Self-Preservation in our Communities

The Rising Need for Self-Preservation in our Communities

The sorrowful state of our socio and economic reality has resulted in the demolition of income streams, leaving poor communities to battle appalling living conditions. Combined with an active growth in informal settlements and the impacts of COVID-19, the country is fast looking, feeling, and sounding less privileged than its impoverished neighbours.

Self-preservation in our communities is key.

South African authorities have demonstrated little to no progress to curb the tide on our raging skills and poverty challenges over the last 30 years or so. As a result, the gap between the skilled and economically active individuals and their less fortunate counter parts, seems to hopelessly widen.

Unskilled job opportunities have further become a part of yester years’ features. These are continuing to fall at a pace that was never anticipated nor imagined. It is fair to say that the rise of the neighbouring country worker in South Africa has driven another nail into the flesh of the South African poor and unskilled segments.

Our government has been incapable of manning our borders nor governing the prevailing  situation. In fact, it feels like we have helped foreign refugees and converted our own citizens into captured and stationary refugees.

The government and its implementation of housing and redevelopment initiatives have left us with more informal settlements, whilst the cash injections into the development of SME’s have resulted in little to no impact.

These failed interventions have left the country economically devastated. The dependency on foreign investment has not decreased, whilst economical sustainability has become a mere illusion. All of this has deepened the plight of the poor and destitute even more.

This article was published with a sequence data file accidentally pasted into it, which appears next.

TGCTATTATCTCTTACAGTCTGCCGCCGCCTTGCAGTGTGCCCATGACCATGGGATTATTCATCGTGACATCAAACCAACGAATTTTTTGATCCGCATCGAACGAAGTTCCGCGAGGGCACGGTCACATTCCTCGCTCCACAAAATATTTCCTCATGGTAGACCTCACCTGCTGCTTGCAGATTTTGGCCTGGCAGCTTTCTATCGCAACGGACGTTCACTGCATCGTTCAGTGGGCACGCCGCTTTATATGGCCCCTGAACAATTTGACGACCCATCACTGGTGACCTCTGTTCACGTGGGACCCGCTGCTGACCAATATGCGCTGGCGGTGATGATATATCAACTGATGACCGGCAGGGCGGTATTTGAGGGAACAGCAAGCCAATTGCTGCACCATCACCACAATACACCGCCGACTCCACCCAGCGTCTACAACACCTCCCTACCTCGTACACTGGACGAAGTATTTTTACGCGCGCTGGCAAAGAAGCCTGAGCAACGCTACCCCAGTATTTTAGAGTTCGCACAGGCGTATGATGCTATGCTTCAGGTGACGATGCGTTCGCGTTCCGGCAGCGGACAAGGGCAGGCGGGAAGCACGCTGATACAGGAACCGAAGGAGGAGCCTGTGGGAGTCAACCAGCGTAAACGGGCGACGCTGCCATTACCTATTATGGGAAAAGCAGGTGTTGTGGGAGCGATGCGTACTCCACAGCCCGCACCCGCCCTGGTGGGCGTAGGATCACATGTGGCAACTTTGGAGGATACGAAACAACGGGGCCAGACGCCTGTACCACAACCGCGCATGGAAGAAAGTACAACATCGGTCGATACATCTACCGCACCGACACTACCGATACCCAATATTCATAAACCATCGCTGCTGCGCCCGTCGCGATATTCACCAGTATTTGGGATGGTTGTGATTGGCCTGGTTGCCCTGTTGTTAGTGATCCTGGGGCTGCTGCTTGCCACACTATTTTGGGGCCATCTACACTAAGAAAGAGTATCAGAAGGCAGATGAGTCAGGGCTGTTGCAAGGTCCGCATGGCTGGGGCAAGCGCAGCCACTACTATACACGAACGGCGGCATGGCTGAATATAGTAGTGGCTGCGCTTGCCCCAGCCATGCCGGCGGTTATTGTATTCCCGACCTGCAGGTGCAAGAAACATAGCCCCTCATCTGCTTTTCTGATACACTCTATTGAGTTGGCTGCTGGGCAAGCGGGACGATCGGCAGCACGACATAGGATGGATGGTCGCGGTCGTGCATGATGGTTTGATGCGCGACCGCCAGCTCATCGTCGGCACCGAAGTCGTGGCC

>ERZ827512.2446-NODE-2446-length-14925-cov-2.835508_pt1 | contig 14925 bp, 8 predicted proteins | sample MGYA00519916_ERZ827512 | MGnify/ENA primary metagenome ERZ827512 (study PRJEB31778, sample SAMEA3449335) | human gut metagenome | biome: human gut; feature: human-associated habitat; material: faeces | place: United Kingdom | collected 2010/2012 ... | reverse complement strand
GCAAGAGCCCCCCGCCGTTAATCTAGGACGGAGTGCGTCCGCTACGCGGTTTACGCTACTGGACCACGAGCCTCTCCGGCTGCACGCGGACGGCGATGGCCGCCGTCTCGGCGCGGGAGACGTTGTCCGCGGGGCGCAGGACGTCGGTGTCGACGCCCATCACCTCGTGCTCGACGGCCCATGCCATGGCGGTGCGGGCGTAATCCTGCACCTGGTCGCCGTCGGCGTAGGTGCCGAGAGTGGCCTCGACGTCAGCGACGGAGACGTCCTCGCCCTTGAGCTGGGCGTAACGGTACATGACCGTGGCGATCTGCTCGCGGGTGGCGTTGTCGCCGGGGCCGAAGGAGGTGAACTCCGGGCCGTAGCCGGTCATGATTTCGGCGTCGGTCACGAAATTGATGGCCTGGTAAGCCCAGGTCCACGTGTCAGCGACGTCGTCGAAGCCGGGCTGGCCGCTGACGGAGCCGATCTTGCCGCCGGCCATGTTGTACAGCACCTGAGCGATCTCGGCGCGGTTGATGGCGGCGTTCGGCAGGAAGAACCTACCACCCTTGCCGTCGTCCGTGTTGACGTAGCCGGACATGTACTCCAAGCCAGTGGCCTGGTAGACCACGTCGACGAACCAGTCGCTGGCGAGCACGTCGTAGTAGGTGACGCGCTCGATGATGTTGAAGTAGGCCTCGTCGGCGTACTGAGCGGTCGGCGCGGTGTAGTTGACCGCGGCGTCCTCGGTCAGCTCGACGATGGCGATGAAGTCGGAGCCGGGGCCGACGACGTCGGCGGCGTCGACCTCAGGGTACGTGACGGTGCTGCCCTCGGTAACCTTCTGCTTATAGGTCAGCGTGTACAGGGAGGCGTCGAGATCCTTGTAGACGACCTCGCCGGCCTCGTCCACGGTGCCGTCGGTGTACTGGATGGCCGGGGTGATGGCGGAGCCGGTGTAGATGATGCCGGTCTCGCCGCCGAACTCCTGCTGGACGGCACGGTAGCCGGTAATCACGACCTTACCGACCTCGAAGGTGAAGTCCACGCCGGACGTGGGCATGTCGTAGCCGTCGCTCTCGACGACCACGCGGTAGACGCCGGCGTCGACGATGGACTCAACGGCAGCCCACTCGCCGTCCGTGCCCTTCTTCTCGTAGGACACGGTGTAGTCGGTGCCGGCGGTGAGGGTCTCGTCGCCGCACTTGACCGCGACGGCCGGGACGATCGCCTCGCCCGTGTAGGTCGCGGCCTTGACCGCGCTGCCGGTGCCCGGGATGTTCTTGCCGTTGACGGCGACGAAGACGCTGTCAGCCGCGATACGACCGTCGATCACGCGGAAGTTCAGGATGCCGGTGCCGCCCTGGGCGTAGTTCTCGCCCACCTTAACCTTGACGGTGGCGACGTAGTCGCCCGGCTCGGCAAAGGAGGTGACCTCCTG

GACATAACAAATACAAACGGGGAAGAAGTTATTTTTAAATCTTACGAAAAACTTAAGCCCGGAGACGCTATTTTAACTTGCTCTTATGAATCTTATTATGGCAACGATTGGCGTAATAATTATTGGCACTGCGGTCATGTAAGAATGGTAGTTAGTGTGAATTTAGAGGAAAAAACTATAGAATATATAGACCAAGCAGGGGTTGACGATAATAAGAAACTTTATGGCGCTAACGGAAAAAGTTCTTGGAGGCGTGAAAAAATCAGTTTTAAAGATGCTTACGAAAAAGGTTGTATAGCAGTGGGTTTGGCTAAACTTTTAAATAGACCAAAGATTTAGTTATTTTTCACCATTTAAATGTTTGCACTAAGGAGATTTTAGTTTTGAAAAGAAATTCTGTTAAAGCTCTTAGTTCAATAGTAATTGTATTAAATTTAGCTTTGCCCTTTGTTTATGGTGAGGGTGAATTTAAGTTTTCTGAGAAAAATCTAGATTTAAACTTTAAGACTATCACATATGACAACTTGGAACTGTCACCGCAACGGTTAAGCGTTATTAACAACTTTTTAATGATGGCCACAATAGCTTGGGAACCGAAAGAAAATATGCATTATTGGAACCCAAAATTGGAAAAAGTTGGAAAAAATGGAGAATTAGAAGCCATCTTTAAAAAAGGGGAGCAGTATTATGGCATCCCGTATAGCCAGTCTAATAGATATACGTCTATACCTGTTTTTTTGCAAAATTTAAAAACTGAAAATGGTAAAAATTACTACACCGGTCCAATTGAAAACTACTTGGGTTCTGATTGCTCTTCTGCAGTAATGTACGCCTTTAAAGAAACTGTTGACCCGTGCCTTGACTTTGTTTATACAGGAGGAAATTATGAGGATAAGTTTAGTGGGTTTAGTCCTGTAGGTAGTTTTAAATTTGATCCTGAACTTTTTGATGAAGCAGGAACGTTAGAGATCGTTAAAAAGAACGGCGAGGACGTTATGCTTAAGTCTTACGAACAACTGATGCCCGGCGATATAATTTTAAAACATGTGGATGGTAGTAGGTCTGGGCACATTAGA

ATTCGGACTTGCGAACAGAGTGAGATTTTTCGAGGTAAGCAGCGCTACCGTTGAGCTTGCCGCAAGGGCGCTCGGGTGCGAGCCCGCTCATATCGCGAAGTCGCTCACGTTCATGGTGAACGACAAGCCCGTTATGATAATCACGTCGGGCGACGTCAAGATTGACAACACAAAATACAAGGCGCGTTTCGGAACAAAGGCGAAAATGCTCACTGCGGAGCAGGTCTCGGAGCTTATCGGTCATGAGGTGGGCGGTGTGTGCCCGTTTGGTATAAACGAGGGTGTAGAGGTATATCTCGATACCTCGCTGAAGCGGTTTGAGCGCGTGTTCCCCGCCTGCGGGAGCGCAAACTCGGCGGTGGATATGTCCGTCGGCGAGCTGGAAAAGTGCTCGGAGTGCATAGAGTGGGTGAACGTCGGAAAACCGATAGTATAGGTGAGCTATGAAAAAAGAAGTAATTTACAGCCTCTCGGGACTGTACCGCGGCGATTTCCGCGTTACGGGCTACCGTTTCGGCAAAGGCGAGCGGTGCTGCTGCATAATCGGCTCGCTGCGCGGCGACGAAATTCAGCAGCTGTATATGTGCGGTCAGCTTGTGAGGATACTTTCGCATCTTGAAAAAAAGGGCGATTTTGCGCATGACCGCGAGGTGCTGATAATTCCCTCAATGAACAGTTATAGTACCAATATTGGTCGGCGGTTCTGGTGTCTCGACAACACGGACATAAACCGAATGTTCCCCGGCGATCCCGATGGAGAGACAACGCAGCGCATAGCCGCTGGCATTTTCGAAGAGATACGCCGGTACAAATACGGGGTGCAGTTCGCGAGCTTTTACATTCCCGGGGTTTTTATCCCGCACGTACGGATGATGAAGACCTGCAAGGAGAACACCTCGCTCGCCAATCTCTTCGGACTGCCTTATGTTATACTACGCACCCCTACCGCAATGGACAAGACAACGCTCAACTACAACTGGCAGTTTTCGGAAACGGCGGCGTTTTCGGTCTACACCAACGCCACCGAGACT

We are stating these facts only because we are concerned about the self-preservation of our communities. As a non-profit we have a role to comment on the ills of our society as well do our best to make a difference.

Covid-19 will leave the poor more desperate. This is a fact.

“As a foundation that is relevant and responsive the Dlalisa Moyeni Foundation is set to undertake a process that will gear us for self-empowerment and self-preservation. This is our duty and calling.”.

Director Bongani Skosana

In response, we believe that the men and women in our communities need to lessen their dependency on our government and the affluent members of society.

This does not mean that we are campaigning for tolerance for our governments’ appalling efforts. In fact, we are calling for community members to take their lives and the quality thereof into their own hands.

There is a rising need for self-preservation, and feelings of entitlement will only deepen our depression. Our vision is to see a rise in self-employment and self-improvement. There is no doubt that the ability to undertake such desires is directly coupled with skills and resources.

However, we believe that in the short-term such impediments can be overcome by creating the right levels of desire, to personally undertake micro-level trading. Such desires, if understood and supported by families, will convert the struggles of the bread winner into family-owned passions.

Changing the tide as a collective will bring the force that is required in each family.   We must deflate the rising levels of depression, whether psychological or economical and construct a desire for self-preservation.

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